The final day drama begins in Rome as Wales look to put the pedal to the floor when they take on Italy at the Stadio Olimpico this Saturday.
Wales don't know an exact total of points they need but it's going to be a case of the more the merrier for Warren Gatland's resurgent side.
Then will come Ireland's charge and finally England as the Championship goes down to the last week, possibly the final minute at Twickenham.
Some have differing views on who has the advantage – Wales playing first, or England knowing their task – and the jury remains out on that one as who knows which Scotland and France teams pitch up. Wales will hope a club-v-country row in France rallies and not hinders les Bleus.
Of course the Welsh can only control what is in front of them and that is an Italian side wounded from what was their worst performance of the Six Nations this year, against the French. Jacques Brunel's charges were dire last week and could not even muster a point on home soil.
Changes have subsequently been made by the Azzurri and their front-row is arguably their strongest of the campaign as Martin Castrogiovanni and the in-form Michele Rizzo pack down either side of the consistent Leonardo Ghiraldini. A very Leicester feel to that, past and present.
Sergio Parisse's absence due to injury is a significant setback and one Wales will have been quietly happy to see, with Italy's leadership stocks hurt by that news. So, if Gatland's charges can get amongst this altered Italian pack and starve them of ball that would offer them the structure and set-piece they require to slow down the match, chances will come for the visiting backline threats, notably George North.
It will, however, be a balancing act for Wales as one expects Leigh Halfpenny to go for goal instead of the corners early in order to take Italy's heart. But as soon as they sense the hosts' guard being down, expect all hell to let loose at the Stadio Olimpico with the likes of Justin Tipuric, Ken Owens, Scott Williams and Gareth Davies – all of whom are attacking talents – to be introduced around the 50 minute mark.
Gatland deserves credit for making the hard call on the bench at scrum-half as Davies was top try-scorer in the PRO12 last season. Granted, 2014/15 has been interrupted by a knee injury and more recently the form of Aled Davies in Llanelli, but he could turn out to be Wales' ace in the hole as Wales swap their defensive heroics shown against Ireland for all-out attack on Saturday in what should be a thrilling match.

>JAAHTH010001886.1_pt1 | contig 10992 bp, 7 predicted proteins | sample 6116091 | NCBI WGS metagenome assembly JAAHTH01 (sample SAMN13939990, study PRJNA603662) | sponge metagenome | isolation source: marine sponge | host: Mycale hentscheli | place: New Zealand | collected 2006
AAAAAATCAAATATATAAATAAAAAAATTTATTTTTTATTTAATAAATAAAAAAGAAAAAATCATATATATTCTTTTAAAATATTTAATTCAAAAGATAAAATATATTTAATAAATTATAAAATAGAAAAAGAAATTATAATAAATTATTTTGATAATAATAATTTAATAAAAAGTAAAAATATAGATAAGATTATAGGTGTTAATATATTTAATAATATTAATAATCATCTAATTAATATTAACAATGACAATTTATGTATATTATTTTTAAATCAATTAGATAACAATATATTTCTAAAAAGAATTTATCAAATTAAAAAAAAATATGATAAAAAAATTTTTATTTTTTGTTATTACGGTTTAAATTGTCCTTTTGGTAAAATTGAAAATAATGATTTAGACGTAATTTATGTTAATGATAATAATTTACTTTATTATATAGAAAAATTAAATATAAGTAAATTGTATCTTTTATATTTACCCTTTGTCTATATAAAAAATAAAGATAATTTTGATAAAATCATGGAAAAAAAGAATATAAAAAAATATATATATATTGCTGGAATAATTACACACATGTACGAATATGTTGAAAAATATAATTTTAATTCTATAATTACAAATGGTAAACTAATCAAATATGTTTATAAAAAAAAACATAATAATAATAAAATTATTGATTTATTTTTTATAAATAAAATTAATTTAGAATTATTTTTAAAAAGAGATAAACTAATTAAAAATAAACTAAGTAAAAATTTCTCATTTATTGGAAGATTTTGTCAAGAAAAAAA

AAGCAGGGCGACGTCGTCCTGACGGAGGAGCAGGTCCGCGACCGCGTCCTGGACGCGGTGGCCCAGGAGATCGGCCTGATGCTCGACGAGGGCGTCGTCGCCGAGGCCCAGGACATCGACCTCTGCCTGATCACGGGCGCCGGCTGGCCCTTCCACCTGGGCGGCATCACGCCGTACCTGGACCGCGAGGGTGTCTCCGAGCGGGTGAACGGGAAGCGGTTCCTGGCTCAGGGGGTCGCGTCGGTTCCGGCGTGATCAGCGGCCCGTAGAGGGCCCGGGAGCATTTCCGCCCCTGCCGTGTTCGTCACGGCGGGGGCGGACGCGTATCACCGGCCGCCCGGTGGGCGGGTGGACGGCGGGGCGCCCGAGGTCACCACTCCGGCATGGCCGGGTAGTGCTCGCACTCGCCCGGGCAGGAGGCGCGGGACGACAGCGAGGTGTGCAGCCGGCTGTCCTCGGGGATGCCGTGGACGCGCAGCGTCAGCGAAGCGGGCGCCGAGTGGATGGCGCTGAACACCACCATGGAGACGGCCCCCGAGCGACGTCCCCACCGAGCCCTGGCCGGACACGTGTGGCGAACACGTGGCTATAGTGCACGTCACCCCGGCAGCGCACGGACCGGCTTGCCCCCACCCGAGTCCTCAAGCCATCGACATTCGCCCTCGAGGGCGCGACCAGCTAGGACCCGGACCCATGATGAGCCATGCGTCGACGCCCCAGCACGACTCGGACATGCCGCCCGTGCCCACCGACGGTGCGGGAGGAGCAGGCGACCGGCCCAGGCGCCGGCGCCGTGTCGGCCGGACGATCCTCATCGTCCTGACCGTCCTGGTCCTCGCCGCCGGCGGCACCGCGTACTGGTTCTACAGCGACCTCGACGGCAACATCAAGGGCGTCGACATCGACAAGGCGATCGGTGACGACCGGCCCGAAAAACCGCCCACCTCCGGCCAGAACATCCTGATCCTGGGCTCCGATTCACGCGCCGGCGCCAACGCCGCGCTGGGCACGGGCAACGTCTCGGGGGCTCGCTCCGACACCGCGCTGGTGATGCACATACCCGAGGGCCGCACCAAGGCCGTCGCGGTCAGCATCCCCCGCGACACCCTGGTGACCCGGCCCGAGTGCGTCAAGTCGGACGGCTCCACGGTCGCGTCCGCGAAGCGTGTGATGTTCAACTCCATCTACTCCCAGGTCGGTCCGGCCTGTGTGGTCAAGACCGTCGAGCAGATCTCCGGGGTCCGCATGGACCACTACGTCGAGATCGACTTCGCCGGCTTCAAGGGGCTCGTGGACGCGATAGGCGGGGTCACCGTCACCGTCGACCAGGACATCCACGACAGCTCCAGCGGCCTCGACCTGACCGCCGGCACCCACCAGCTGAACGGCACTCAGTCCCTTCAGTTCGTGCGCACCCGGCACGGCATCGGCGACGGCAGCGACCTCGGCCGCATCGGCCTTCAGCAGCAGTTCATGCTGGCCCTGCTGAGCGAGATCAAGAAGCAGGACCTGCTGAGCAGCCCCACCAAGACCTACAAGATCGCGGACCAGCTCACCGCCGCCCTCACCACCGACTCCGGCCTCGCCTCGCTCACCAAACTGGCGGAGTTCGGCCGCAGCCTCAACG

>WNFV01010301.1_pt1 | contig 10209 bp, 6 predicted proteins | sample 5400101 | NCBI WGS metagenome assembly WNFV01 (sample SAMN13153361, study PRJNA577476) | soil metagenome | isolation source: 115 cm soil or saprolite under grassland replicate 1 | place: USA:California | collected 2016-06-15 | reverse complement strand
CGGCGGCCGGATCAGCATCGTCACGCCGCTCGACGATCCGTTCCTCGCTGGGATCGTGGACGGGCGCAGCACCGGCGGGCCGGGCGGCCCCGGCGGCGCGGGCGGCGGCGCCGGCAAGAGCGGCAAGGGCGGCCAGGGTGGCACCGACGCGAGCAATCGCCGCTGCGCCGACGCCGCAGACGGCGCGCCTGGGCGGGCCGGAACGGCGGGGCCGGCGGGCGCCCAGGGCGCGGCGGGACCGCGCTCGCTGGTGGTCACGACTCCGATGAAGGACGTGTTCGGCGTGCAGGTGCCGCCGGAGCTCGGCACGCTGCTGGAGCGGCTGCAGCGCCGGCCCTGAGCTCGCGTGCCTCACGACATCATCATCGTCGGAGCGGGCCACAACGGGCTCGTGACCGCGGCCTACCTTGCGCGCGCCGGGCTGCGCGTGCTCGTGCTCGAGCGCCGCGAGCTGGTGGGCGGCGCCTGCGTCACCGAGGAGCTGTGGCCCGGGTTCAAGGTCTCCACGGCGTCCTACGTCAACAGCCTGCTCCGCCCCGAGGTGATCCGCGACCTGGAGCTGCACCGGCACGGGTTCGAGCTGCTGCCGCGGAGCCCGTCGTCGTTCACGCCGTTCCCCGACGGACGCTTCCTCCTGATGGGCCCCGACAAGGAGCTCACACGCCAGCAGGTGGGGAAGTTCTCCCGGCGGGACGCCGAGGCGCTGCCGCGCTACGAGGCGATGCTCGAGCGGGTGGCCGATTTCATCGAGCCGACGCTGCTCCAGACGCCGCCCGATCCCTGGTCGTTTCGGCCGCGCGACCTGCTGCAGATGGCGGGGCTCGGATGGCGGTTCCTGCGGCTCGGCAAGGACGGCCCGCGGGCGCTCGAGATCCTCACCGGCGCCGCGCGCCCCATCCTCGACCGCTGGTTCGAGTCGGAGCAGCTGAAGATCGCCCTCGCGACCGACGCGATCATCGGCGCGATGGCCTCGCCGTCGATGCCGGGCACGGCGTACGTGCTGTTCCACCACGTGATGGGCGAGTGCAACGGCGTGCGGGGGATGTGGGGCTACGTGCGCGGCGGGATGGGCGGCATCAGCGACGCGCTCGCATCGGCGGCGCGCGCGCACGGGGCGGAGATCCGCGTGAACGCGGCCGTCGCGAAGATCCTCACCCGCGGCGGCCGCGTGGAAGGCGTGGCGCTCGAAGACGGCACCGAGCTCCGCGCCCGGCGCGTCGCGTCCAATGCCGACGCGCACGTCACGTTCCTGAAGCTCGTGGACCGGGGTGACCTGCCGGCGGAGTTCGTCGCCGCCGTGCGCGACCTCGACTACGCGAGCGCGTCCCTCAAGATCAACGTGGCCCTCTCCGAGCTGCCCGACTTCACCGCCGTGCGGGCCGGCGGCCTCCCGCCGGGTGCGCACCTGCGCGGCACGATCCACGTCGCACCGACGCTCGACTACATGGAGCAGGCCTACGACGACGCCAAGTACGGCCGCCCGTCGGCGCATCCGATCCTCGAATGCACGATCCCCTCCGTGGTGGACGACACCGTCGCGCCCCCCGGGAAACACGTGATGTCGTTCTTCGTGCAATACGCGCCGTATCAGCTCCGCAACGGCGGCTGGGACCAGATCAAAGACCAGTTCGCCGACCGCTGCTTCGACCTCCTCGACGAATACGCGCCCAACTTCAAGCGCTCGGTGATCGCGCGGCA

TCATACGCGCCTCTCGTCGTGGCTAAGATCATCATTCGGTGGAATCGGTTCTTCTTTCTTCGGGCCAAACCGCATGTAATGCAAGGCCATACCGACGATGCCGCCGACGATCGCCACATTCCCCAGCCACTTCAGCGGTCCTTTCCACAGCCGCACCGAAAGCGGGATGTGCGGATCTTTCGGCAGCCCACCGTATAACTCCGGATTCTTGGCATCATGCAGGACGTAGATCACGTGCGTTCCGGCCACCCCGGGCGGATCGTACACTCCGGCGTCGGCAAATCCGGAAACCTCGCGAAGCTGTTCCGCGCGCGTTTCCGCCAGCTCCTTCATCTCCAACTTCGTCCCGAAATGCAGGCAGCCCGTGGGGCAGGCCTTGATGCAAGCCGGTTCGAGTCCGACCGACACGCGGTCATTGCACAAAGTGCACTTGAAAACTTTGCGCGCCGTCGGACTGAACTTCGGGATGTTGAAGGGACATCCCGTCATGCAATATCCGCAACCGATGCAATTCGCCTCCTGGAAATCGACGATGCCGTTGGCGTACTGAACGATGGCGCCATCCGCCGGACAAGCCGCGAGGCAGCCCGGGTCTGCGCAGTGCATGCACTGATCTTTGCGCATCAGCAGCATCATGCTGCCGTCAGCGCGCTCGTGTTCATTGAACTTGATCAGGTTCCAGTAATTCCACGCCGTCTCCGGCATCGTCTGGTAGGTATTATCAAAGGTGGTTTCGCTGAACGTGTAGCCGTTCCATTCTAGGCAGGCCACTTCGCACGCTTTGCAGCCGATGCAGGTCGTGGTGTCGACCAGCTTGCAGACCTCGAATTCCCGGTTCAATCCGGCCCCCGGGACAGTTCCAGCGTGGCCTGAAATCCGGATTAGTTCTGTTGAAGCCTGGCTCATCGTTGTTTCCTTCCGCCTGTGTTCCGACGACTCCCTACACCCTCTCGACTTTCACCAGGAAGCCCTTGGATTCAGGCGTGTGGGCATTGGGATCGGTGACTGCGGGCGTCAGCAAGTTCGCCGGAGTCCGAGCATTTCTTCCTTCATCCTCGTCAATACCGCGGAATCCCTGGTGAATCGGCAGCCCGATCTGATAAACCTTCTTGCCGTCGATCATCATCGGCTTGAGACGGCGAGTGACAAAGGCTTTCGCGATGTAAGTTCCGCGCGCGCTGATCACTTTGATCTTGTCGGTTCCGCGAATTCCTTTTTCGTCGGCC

Ones to watch: For Italy: Italian shoes don't get much bigger than the ones Samuela Vunisa and Leonardo Ghiraldini have to fill in the absence of Sergio Parisse. A talismanic leader whilst being a skillful and couragous player, Parisse's absence could be hard felt. It won't, however, if Vunisa displays some of his flashes of quality he has shown for Treviso and Ghiraldini steps up as a skipper. It is a huge ask.
For Wales: Scarlets loosehead prop Rob Evans is given a golden opportunity to impress this week due to the absence of Gethin Jenkins. Evans is a quality player though and has impressed in the PRO12 this season, with his handling skills, pace and set-piece solidity catching the eye. Team-mate Gareth Davies will offer a scoring threat off the bench but George North has to be that from the start.
Head-to-head: We have not yet mentioned the absence of Samson Lee, which is a blow for Wales not only this Saturday but also for the World Cup. In his place comes Aaron Jarvis who needs to do what Nicolas Mas and Rabah Slimani managed last weekend in Rome, dominate their opposite number. Matias Aguero misses out altogether for Italy while substitute Alberto de Marchi remains on bench duty, as in comes Michele Rizzo after an impressive effort in the LV= Cup semi-final. Wales need front-foot ball for tries. Can Jarvis help provide it.
2014: Wales won 23-15 in Cardiff
2013: Wales won 26-9 in Rome
2012: Wales won 24-3 in Cardiff
2011: Wales won 24-16 in Rome
2010: Wales won 33-10 in Cardiff
2009: Wales won 20-15 in Rome
2008: Wales won 47-8 in Cardiff
Prediction: Momentum will be critical to Wales and if they can keep the tempo high, the points will come. Wales by 30!
Italy: 15 Luke McLean, 14 Leonardo Sarto, 13 Luca Morisi, 12 Andrea Masi, 11 Giovambattista Venditti, 10 Kelly Haimona, 9 Edoardo Gori, 8 Samuela Vunisa, 7 Mauro Bergamasco, 6 Francesco Minto, 5 Joshua Furno, 4 George Fabio Biagi, 3 Martin Castrogiovanni, 2 Leonardo Ghiraldini, 1 Michele Rizzo.
Replacements: 16 Andrea Manici, 17 Alberto De Marchi, 18 Dario Chistolini, 19 Quintin Geldenhuys, 20 Robert Barbieri, 21 Guglielmo Palazzani, 22 Luciano Orquera, 23 Enrico Bacchin.
Wales: 15 Leigh Halfpenny, 14 George North, 13 Jonathan Davies, 12 Jamie Roberts, 11 Liam Williams, 10 Dan Biggar, 9 Rhys Webb, 8 Taulupe Faletau, 7 Sam Warburton (c), 6 Dan Lydiate, 5 Alun-Wyn Jones, 4 Luke Charteris, 3 Aaron Jarvis, 2 Scott Baldwin, 1 Rob Evans.
Replacements: 16 Ken Owens, 17 Rhys Gill, 18 Scott Andrews, 19 Jake Ball, 20 Justin Tipuric, 21 Gareth Davies, 22 Rhys Priestland, 23 Scott Williams.
Date: Saturday, March 21
Kick-off: 13:30 local (12:30 GMT)
Venue: Stadio Olímpico, Rome
Referee: Chris Pollock (New Zealand)
Assistant referees: JP Doyle (England), Luke Pearce (England)
Television match official: Simon McDowell (Ireland)
Assessor: Donal Courtney (Ireland)